Title: Regulation Motivation: A New Perspective on the Volcker Rule
Date: December 1st, 2016
Speaker: Professor Ryan Bubb
About Ryan Bubb
Ryan Bubb is Professor of Law at New York University School of Law. He joined the NYU faculty in 2010. He was formerly a senior researcher for the Financial Crisis Inquiry Commission and a policy analyst at the Office of Information and Regulatory Affairs. He earned a MA (Economics) from Yale University and a PhD in political economy and government from Harvard University. Ryan Bubb’s research focuses on regulatory policy, financial institutions, business organizations, and law and economics.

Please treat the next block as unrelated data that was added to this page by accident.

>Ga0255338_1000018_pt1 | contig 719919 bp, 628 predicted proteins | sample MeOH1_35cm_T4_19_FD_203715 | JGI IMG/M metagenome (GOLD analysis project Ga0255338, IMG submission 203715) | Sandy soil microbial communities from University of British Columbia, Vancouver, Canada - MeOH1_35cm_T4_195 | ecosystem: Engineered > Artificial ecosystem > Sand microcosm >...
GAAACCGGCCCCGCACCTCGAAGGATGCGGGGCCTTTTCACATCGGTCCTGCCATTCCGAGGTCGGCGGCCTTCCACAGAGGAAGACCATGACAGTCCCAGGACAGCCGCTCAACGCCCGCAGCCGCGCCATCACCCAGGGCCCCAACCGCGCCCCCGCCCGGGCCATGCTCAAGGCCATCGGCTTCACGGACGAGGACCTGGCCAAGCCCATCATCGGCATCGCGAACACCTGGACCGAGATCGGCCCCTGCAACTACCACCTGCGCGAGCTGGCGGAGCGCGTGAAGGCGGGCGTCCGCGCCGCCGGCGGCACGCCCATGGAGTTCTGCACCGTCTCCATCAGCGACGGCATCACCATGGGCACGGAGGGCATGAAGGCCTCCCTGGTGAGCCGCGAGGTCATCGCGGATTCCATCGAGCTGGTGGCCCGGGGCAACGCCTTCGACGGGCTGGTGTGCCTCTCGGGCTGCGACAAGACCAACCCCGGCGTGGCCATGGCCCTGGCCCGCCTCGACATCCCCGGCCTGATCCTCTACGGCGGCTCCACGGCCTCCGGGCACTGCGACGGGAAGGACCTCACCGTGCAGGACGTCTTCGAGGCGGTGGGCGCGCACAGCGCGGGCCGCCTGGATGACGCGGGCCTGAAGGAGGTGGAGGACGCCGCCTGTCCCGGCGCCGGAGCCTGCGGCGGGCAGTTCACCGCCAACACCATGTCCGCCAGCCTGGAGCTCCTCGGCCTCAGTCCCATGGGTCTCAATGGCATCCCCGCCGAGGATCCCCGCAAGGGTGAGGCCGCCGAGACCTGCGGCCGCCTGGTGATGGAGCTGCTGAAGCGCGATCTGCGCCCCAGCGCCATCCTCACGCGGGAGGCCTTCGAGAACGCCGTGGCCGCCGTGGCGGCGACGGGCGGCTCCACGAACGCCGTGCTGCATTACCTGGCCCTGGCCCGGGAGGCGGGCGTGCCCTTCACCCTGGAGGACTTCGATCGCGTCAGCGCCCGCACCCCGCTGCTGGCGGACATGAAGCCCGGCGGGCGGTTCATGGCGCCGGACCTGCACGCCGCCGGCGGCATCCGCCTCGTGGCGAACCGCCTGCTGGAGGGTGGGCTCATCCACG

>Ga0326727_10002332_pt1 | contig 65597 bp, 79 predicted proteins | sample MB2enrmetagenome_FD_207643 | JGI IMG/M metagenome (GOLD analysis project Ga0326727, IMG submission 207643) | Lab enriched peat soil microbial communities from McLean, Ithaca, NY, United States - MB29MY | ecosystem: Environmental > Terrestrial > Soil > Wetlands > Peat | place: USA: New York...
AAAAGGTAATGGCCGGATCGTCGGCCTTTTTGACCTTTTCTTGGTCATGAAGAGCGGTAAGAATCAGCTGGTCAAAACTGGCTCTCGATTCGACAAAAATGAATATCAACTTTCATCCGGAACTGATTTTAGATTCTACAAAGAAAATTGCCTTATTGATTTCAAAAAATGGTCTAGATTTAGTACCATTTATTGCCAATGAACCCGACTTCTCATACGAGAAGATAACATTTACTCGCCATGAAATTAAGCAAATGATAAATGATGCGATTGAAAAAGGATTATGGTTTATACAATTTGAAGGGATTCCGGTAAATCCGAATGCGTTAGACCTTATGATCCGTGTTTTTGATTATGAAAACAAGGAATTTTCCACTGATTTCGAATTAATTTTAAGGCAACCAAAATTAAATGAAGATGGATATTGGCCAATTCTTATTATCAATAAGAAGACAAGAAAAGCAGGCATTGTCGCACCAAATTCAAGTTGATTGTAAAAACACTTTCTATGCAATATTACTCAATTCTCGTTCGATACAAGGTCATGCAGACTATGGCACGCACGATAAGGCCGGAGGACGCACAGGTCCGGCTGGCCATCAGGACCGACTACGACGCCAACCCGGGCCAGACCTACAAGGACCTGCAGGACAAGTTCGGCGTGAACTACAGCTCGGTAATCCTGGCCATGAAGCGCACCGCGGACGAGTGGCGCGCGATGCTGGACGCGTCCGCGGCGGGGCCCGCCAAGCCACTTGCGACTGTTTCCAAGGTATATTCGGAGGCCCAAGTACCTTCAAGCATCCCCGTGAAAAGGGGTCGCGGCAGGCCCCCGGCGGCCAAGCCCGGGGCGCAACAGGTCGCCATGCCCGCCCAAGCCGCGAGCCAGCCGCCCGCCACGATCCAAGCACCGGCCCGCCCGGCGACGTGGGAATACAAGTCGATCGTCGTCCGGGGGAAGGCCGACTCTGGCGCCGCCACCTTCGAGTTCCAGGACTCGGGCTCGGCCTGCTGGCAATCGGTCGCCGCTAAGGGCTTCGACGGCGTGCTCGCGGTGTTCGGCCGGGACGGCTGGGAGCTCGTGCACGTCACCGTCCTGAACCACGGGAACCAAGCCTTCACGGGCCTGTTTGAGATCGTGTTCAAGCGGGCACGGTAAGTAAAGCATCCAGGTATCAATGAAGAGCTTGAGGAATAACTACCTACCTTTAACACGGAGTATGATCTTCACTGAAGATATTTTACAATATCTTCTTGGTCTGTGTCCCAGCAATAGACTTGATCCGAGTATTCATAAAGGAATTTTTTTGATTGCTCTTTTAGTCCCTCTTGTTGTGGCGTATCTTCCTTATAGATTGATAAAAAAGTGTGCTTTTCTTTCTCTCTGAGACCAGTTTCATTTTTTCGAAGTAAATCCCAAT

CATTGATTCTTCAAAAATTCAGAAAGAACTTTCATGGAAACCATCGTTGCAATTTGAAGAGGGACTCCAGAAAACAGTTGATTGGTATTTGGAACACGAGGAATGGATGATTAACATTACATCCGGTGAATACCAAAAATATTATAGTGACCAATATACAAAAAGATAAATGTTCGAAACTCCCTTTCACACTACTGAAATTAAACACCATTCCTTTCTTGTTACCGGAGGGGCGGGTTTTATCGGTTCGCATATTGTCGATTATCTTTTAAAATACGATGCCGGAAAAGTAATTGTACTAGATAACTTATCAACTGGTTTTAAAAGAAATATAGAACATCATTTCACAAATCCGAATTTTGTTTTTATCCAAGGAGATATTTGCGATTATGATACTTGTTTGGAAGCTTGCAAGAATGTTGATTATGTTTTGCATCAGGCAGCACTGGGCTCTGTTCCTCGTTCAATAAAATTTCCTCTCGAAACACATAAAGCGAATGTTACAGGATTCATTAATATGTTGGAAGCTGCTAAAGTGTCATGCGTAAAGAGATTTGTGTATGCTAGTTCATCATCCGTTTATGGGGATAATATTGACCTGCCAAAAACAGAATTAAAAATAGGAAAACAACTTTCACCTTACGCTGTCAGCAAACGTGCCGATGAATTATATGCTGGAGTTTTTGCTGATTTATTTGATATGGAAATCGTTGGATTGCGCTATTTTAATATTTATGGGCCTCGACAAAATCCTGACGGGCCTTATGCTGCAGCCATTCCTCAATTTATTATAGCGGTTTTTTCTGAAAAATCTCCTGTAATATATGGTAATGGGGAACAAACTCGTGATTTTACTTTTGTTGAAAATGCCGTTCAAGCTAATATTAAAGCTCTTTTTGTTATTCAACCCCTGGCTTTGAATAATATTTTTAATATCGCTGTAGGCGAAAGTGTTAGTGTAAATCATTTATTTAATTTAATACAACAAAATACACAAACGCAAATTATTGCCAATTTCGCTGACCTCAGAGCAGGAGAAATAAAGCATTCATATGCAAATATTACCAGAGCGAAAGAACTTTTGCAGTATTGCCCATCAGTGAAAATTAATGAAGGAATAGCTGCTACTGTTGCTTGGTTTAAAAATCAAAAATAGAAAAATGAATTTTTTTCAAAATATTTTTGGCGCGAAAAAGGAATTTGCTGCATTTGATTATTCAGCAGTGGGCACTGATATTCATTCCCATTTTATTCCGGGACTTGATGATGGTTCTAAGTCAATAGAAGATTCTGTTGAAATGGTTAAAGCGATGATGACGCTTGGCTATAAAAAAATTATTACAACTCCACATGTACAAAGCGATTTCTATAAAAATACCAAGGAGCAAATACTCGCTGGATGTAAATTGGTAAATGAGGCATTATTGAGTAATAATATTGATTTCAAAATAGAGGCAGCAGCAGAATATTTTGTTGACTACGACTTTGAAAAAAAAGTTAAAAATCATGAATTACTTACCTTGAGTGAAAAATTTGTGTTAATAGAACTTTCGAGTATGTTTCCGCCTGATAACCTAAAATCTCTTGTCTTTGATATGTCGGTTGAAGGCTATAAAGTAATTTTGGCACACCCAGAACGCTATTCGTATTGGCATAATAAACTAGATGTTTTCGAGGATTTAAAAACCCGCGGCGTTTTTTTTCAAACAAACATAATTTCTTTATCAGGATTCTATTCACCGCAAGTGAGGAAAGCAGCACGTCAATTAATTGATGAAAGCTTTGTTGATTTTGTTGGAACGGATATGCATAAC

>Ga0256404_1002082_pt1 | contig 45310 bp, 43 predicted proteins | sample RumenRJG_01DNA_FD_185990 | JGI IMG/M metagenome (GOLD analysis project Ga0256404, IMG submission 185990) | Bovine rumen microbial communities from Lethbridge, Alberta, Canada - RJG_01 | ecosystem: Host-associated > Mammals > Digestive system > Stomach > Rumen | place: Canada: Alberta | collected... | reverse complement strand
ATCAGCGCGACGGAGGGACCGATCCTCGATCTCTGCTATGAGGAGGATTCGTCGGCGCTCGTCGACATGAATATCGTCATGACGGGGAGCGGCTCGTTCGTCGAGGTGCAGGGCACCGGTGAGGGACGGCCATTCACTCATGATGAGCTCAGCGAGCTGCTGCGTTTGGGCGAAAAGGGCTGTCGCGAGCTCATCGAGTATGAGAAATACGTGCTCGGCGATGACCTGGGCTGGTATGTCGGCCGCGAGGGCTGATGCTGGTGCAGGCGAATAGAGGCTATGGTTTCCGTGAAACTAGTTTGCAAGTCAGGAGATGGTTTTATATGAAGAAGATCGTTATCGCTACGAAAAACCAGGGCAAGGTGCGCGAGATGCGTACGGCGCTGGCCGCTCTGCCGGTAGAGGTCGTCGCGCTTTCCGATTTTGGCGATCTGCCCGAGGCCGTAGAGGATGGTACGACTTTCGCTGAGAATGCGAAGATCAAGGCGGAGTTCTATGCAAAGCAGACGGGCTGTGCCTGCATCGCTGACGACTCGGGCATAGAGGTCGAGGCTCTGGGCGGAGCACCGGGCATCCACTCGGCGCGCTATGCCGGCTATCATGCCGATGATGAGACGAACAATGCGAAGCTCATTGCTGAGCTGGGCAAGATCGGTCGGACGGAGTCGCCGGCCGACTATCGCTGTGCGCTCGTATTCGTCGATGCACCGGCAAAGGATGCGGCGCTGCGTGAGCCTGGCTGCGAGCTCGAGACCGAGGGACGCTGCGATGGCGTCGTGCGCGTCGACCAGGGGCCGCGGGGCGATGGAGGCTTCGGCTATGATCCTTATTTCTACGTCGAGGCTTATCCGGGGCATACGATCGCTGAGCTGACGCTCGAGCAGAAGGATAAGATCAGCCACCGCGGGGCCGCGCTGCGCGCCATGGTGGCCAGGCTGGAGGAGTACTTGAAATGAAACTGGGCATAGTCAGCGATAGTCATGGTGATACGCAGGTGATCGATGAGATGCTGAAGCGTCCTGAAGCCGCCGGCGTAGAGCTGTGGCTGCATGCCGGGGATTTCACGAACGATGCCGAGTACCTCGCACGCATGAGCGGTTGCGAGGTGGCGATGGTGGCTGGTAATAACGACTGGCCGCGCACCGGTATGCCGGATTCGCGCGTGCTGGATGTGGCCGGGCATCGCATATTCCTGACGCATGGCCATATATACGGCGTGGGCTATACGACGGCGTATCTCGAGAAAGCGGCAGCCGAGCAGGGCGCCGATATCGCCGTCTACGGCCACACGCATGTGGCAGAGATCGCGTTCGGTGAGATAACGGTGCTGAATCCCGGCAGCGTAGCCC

The Volcker Rule aims to increase the stability of the financial system by banning banking entities from engaging in proprietary trading. But difficulties in defining what constitutes prohibited proprietary trading produce risks of both over- and under-deterrence. The goal of this project is to propose an alternative to the “define and ban” approach of the Volcker Rule: banning paying traders on the basis of trading profits. While regulating the structure of compensation contracts raises its own definitional challenges, even an imperfect compensation rule would create a powerful competitive disadvantage of banking entities relative to unregulated entities like hedge funds in the labor market for traders. If an organization cannot attract and motivate the best trading talent, it is better off staying out of the trading game altogether. Banning individual compensation on the basis of trading profits would more effectively end speculative trading at banks—and at lower cost in terms of over-deterrence—than the loophole-ridden current approach.